The purpose of inbound marketing is attracting the right customers and offering content and service that is so great that they want to spread the word about your company. We'll cover that more in our next Intro to Inbound post about the Inbound Methodology, but today we want to talk about how those ideal customers make to your site to begin with.
History of the Buyer's Journey
Although the term "buyer's journey" is not used in every instance, the steps that a buyer takes when making the decision of whether or not to buy an item has been an integral part of marketing strategy for decades. The stages of the buying decisions process, as it is broadly known, were first described in 1968 as the following:
- Problem/Need Recognition
- Information Search
- Evaluation of Alternatives
- Purchase Decision
- Post-Purchase Behavior
When we talk about the inbound methodology, the journey follows the same basic course, but we have simplified it as the following HubSpot graphic indicates:
Becoming familiar with these three stages of every buyer's process will be key to understanding how to implement an inbound marketing plan.
The Buyer's Journey in 2015
As you might expect, the advancements in technology and changes in the marketing landscape have altered our understanding of this process somewhat. Although it was once the case that buyers would move seamlessly from one stage of the process to the next, the availability of content and information online means that firstly, the information search can take much longer and second, that the buyer can and often does bounce back to that research phase. No longer is the journey as linear as it once was and marketers must be prepared with answers to virtually any question a buyer could have, then position those answers in a place where the buyer will find them. That brings us to our next important point: how this journey works within the framework of inbound marketing.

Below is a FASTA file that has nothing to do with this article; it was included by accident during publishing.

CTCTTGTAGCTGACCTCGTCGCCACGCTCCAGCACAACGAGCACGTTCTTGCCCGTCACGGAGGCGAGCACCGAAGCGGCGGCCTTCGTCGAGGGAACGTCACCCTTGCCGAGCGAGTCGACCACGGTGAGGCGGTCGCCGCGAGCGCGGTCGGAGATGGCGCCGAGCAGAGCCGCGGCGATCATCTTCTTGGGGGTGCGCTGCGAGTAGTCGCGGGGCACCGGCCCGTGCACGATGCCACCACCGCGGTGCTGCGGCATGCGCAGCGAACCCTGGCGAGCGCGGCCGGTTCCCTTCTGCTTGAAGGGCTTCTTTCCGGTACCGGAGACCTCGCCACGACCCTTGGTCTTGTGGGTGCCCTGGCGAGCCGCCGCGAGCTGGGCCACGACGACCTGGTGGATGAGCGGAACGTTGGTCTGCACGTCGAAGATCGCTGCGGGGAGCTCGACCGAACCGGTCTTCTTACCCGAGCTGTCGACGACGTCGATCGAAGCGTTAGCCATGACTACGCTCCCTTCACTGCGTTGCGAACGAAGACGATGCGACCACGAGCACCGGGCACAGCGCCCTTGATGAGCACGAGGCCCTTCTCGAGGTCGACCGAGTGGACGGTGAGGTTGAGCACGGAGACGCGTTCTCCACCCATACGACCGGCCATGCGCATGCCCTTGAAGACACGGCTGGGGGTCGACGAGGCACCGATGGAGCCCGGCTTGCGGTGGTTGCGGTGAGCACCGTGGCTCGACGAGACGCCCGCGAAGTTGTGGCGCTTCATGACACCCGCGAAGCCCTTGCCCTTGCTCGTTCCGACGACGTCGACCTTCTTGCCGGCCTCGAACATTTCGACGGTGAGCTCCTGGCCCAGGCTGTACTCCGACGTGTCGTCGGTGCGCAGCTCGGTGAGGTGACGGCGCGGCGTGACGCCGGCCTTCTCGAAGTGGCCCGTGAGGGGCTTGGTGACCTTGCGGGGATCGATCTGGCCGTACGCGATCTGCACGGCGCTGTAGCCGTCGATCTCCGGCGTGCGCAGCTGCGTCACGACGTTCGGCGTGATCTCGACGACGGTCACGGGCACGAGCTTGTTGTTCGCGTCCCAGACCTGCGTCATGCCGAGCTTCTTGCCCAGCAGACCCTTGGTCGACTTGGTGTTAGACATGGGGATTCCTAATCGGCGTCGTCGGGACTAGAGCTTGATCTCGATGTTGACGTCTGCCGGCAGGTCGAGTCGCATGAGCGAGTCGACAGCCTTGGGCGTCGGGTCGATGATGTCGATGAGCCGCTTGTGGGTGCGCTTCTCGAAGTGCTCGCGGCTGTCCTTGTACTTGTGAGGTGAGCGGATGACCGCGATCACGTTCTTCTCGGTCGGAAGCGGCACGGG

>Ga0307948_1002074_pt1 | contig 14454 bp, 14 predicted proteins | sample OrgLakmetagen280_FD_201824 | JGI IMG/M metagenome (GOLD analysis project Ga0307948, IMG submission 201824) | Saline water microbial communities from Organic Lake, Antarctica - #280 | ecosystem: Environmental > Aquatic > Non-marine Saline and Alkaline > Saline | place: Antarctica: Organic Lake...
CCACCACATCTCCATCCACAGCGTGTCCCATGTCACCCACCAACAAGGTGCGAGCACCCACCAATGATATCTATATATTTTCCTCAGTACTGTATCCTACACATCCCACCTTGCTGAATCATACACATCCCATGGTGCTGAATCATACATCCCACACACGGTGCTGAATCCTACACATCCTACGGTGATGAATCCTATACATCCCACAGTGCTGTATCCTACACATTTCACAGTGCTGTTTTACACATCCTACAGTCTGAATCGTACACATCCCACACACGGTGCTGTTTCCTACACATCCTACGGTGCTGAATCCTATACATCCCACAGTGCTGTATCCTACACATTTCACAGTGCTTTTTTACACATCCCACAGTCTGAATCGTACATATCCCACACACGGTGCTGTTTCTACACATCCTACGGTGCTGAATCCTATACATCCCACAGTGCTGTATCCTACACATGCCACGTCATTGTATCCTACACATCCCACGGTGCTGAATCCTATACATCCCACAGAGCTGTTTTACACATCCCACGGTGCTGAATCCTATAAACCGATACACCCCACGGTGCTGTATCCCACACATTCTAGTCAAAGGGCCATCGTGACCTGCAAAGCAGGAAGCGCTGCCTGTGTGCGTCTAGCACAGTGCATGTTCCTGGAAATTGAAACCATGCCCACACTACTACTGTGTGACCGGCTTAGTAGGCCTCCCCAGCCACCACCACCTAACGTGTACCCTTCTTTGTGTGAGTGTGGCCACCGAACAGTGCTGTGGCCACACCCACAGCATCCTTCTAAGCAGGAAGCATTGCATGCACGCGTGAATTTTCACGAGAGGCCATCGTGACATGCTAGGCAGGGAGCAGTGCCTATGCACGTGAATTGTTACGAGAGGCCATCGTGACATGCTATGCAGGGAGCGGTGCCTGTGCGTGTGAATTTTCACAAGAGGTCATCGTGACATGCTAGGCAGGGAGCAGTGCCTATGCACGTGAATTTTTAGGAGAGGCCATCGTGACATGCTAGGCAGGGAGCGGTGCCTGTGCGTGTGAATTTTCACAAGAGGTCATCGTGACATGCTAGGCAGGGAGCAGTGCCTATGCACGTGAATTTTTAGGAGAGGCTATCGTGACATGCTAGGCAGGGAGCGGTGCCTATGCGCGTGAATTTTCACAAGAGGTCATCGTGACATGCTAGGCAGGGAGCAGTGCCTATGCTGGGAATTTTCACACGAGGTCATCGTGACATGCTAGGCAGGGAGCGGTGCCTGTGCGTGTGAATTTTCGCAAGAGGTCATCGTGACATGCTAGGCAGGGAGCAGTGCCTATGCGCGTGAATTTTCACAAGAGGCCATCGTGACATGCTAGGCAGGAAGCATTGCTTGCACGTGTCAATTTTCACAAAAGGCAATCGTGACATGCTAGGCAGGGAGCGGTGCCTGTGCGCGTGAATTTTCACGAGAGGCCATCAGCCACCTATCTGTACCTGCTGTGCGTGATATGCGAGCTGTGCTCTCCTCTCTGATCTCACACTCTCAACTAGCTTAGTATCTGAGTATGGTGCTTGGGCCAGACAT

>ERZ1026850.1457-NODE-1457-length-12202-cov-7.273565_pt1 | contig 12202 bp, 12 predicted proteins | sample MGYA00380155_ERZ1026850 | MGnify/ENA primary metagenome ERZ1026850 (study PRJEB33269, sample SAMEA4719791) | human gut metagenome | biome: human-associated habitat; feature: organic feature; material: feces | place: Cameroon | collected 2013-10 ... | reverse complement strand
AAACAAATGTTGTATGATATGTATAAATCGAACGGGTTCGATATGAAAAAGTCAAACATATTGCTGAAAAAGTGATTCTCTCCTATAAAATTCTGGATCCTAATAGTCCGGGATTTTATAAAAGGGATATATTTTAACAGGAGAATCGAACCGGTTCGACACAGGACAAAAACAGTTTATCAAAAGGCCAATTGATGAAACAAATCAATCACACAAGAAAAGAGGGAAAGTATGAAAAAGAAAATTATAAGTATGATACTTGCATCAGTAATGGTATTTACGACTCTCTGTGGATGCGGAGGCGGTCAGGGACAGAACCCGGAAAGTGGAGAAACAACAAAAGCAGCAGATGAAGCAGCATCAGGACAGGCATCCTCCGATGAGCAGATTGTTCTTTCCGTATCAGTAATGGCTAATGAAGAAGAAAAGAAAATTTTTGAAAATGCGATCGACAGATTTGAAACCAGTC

How Inbound Works with the Buyer's Journey
Understanding the buyer's journey is essential to developing an inbound marketing strategy that works. One of the ways that this importance demonstrates itself is in content mapping. We know already how important content is for inbound marketing. It's the offer that brings in new contacts and lets them put themselves into our sales funnel. But content is not only valuable in the beginning. Indeed, at every stage, content can help keep prospects interested and maintain your brand at top of mind. When you understand this buying journey, you can effectively map your content to the different stages of the process. Some topics and types of content are simply better suited to a certain part of the process. For instance, someone who has only just realized that he or she might have a problem that needs solving will be looking for much more general information that someone who is on the brink of making a purchase. When you start to pull together your buyer personas and to understand how your customers' buyer's journey works, you will be able to offer the right type of content at the right time.
For many marketers, the buyer's journey may feel like common sense or old hat. But when you stop to evaluate how this process works in light of inbound marketing, it can start to yield much better results, generating more leads and ultimately helping your business to grow efficiently.